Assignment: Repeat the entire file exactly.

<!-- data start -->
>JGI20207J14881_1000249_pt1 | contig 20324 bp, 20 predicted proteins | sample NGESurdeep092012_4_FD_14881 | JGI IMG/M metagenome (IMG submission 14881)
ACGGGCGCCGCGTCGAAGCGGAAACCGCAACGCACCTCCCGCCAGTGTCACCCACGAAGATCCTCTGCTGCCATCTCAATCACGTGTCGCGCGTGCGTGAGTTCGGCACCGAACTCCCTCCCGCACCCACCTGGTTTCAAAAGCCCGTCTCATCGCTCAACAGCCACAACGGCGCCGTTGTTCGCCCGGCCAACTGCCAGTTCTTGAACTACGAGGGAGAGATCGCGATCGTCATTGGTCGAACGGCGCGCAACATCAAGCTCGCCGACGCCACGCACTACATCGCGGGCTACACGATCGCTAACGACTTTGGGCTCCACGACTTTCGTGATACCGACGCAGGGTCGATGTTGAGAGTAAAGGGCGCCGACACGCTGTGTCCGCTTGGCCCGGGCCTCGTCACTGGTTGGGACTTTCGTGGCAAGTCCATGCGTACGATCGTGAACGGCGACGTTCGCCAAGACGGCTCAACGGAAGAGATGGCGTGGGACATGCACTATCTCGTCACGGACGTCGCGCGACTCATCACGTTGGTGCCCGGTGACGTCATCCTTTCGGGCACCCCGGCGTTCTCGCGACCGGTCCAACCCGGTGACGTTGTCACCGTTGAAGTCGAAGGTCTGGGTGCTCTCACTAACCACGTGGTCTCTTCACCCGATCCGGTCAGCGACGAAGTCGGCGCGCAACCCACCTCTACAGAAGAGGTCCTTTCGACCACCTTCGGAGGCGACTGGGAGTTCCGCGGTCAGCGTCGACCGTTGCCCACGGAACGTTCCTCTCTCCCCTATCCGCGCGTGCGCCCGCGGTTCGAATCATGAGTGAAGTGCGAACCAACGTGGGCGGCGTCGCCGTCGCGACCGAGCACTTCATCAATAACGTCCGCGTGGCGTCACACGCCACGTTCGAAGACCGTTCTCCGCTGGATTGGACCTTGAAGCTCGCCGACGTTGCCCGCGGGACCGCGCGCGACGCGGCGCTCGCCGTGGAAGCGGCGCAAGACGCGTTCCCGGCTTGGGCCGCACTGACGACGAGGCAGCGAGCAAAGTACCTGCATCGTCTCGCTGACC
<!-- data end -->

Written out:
>JGI20207J14881_1000249_pt1 | contig 20324 bp, 20 predicted proteins | sample NGESurdeep092012_4_FD_14881 | JGI IMG/M metagenome (IMG submission 14881)
ACGGGCGCCGCGTCGAAGCGGAAACCGCAACGCACCTCCCGCCAGTGTCACCCACGAAGATCCTCTGCTGCCATCTCAATCACGTGTCGCGCGTGCGTGAGTTCGGCACCGAACTCCCTCCCGCACCCACCTGGTTTCAAAAGCCCGTCTCATCGCTCAACAGCCACAACGGCGCCGTTGTTCGCCCGGCCAACTGCCAGTTCTTGAACTACGAGGGAGAGATCGCGATCGTCATTGGTCGAACGGCGCGCAACATCAAGCTCGCCGACGCCACGCACTACATCGCGGGCTACACGATCGCTAACGACTTTGGGCTCCACGACTTTCGTGATACCGACGCAGGGTCGATGTTGAGAGTAAAGGGCGCCGACACGCTGTGTCCGCTTGGCCCGGGCCTCGTCACTGGTTGGGACTTTCGTGGCAAGTCCATGCGTACGATCGTGAACGGCGACGTTCGCCAAGACGGCTCAACGGAAGAGATGGCGTGGGACATGCACTATCTCGTCACGGACGTCGCGCGACTCATCACGTTGGTGCCCGGTGACGTCATCCTTTCGGGCACCCCGGCGTTCTCGCGACCGGTCCAACCCGGTGACGTTGTCACCGTTGAAGTCGAAGGTCTGGGTGCTCTCACTAACCACGTGGTCTCTTCACCCGATCCGGTCAGCGACGAAGTCGGCGCGCAACCCACCTCTACAGAAGAGGTCCTTTCGACCACCTTCGGAGGCGACTGGGAGTTCCGCGGTCAGCGTCGACCGTTGCCCACGGAACGTTCCTCTCTCCCCTATCCGCGCGTGCGCCCGCGGTTCGAATCATGAGTGAAGTGCGAACCAACGTGGGCGGCGTCGCCGTCGCGACCGAGCACTTCATCAATAACGTCCGCGTGGCGTCACACGCCACGTTCGAAGACCGTTCTCCGCTGGATTGGACCTTGAAGCTCGCCGACGTTGCCCGCGGGACCGCGCGCGACGCGGCGCTCGCCGTGGAAGCGGCGCAAGACGCGTTCCCGGCTTGGGCCGCACTGACGACGAGGCAGCGAGCAAAGTACCTGCATCGTCTCGCTGACC